The government has systems in place to regularly communicate and consult with the business community and other stakeholders before amending and adopting legislation, through ENER. Interested parties, including chambers of commerce, can review the legislation published on ENER. The online platform is intended to facilitate public participation in policymaking, increase public comment, and provide a phase-in period for legal changes to allow enterprises to adapt. Key institutions influencing the business climate publish official and legally-binding instructions for the implementation of laws. These institutions are obliged to publish all relevant laws, by-laws, and internal procedures on their websites, however, some of them do not maintain regular updates.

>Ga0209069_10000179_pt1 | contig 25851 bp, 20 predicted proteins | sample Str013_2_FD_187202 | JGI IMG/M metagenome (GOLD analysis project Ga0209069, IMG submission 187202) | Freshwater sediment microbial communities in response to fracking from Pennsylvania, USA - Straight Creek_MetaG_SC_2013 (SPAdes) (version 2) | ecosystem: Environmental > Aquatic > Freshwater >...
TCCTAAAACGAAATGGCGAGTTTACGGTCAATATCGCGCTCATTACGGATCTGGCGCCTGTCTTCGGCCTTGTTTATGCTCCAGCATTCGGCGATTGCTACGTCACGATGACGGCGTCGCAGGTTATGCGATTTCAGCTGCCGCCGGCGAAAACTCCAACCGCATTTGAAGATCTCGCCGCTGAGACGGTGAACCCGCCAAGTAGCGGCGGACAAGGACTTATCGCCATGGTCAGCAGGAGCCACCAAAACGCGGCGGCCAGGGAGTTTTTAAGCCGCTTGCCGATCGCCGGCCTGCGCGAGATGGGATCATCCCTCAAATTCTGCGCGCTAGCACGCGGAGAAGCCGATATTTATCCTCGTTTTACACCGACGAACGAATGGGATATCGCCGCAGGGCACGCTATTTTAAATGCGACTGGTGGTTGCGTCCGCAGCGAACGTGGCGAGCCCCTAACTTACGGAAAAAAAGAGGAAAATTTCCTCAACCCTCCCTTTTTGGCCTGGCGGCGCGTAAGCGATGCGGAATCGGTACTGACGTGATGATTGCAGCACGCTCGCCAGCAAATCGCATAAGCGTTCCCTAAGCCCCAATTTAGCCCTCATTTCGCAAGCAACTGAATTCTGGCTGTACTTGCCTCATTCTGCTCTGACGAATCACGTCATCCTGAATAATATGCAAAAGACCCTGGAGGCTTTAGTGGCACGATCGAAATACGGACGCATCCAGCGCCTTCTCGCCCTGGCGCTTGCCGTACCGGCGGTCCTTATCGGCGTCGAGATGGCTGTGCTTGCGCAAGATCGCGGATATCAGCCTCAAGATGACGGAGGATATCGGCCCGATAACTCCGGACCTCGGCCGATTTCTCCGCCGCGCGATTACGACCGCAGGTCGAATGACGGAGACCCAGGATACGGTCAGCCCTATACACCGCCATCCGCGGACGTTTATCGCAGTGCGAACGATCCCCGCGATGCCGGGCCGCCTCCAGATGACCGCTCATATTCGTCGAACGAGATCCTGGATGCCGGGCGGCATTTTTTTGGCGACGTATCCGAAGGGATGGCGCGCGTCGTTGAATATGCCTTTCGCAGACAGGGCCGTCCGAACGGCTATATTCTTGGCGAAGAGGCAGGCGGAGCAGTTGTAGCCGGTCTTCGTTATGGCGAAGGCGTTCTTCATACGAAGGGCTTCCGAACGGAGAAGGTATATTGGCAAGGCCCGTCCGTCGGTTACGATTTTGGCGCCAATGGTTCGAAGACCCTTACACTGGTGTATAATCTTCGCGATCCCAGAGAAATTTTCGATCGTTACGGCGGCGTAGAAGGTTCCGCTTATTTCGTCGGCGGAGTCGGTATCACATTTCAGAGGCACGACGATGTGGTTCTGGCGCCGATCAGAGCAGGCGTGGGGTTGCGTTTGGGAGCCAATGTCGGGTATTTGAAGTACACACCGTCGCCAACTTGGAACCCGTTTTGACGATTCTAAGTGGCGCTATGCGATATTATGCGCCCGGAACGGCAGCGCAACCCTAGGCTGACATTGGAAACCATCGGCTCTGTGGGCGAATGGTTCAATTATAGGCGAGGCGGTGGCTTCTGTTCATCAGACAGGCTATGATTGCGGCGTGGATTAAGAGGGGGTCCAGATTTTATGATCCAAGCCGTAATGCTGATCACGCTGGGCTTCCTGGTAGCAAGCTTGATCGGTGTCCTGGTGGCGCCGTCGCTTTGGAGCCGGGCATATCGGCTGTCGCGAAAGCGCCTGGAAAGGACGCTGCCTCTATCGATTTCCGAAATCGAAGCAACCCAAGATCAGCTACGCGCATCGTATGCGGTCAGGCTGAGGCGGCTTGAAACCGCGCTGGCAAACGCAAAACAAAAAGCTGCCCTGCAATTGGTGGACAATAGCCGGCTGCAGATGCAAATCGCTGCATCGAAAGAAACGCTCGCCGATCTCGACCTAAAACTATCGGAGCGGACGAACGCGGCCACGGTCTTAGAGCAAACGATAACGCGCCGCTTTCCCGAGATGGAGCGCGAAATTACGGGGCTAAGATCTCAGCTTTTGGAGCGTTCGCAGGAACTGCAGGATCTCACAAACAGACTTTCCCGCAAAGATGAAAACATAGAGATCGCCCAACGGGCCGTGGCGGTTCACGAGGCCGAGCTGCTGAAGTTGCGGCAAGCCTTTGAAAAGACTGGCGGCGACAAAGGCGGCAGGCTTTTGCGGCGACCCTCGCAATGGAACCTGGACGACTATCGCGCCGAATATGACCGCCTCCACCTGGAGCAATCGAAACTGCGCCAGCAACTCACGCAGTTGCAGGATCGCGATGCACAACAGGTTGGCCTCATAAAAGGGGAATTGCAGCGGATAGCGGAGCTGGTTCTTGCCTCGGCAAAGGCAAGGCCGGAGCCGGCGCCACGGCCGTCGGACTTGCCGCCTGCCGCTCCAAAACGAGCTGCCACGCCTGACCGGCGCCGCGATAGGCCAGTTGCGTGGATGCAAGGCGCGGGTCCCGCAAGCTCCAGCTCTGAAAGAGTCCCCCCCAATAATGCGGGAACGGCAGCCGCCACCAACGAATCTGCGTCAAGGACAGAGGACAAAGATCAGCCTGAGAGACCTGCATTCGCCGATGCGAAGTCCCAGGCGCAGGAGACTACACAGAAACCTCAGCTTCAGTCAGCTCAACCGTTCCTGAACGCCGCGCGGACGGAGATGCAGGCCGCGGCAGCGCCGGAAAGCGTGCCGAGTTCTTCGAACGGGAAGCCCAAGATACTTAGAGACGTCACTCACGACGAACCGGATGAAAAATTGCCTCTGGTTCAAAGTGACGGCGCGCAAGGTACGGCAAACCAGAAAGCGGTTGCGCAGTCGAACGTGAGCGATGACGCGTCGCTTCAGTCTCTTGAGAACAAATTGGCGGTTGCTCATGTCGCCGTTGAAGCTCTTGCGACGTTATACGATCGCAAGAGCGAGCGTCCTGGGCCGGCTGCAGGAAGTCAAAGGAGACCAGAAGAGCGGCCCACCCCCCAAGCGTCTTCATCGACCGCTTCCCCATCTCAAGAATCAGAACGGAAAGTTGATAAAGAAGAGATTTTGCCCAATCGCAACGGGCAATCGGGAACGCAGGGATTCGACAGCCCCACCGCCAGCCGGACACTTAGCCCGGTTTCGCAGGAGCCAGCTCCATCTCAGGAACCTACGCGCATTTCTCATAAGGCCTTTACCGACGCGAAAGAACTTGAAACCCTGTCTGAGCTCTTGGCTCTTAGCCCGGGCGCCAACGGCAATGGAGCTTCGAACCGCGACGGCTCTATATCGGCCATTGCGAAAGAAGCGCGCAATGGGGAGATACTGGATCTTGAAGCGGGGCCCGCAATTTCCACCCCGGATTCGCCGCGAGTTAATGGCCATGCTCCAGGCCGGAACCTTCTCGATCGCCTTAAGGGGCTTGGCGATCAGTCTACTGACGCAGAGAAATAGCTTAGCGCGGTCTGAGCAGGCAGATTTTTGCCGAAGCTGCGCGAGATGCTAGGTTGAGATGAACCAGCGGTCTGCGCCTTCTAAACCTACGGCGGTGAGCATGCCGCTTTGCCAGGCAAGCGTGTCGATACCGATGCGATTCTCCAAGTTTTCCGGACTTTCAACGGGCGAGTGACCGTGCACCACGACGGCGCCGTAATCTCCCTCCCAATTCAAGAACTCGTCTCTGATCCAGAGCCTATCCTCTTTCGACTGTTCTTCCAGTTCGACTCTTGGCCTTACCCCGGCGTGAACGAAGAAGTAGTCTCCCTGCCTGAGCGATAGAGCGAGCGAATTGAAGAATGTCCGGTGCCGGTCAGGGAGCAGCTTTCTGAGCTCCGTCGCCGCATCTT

In 2018, the government adopted a new Strategy for Public Administration Reform and Action Plan (2018-2022), and the National Plan for Quality Management of Public Administration, which focus on policy creation and coordination, strengthening public service capacities, and increasing accountability and transparency. The government also adopted its Open Data Strategy (2018-2020), which puts forth measures to encourage the release and use of public data as an effective tool for innovation, growth, and transparent governance.
Public finances and debt obligations are fairly transparent. The Ministry of Finance publishes budget execution data monthly; public debt figures, including contingent liability, quarterly; and the fiscal strategy is updated annually.
International Regulatory Considerations